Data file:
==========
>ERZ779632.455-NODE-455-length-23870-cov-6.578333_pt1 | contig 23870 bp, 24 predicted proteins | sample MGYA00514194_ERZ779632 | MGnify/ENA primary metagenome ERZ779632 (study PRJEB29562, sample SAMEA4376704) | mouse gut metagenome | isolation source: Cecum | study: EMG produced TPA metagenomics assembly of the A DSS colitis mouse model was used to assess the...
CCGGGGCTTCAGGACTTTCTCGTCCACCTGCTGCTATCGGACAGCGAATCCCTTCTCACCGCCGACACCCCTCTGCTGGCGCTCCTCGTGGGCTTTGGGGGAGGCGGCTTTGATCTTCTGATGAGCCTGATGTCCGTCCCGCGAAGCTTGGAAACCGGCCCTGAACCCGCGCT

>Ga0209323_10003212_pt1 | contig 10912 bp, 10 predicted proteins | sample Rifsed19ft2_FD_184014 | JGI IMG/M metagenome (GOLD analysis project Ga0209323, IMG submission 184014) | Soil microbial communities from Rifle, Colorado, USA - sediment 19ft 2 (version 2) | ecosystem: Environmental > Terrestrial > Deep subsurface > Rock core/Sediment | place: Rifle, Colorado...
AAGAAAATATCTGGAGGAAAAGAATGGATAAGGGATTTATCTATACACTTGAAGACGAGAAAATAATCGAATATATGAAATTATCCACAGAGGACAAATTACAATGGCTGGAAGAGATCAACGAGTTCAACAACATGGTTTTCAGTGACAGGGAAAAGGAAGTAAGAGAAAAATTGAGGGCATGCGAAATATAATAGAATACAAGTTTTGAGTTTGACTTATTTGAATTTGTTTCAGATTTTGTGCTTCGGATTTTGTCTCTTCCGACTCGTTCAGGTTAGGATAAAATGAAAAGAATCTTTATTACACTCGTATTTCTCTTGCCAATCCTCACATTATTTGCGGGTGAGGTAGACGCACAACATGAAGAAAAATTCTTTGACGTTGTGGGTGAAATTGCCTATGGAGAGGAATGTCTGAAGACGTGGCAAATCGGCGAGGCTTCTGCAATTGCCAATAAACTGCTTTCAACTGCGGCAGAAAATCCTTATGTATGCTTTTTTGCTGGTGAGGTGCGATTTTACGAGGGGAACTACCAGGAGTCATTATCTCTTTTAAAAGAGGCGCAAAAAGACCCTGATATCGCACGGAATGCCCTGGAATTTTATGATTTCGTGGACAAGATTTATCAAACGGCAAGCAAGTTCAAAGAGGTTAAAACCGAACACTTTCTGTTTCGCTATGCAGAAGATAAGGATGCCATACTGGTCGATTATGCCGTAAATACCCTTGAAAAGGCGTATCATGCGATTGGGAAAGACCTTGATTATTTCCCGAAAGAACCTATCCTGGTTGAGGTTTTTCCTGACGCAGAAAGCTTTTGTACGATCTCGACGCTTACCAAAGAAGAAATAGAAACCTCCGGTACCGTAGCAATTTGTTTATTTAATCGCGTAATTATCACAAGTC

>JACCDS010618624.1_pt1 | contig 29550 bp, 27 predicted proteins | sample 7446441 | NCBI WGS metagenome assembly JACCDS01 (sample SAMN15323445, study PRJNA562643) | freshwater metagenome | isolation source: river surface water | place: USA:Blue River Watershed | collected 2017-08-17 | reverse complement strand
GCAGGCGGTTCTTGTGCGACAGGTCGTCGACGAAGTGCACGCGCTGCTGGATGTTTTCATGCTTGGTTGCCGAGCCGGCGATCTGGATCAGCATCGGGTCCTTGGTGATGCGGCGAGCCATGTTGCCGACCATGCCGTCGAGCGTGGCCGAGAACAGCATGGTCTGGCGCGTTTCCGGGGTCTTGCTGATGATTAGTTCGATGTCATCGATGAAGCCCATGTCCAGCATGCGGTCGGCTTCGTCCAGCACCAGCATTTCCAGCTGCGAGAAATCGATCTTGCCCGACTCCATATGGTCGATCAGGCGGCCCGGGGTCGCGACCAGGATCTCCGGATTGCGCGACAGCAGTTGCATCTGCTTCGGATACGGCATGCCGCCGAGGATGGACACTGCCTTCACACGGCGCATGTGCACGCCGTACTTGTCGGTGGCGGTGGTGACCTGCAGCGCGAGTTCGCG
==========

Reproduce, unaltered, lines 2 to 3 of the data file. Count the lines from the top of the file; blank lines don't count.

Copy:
CCGGGGCTTCAGGACTTTCTCGTCCACCTGCTGCTATCGGACAGCGAATCCCTTCTCACCGCCGACACCCCTCTGCTGGCGCTCCTCGTGGGCTTTGGGGGAGGCGGCTTTGATCTTCTGATGAGCCTGATGTCCGTCCCGCGAAGCTTGGAAACCGGCCCTGAACCCGCGCT

>Ga0209323_10003212_pt1 | contig 10912 bp, 10 predicted proteins | sample Rifsed19ft2_FD_184014 | JGI IMG/M metagenome (GOLD analysis project Ga0209323, IMG submission 184014) | Soil microbial communities from Rifle, Colorado, USA - sediment 19ft 2 (version 2) | ecosystem: Environmental > Terrestrial > Deep subsurface > Rock core/Sediment | place: Rifle, Colorado...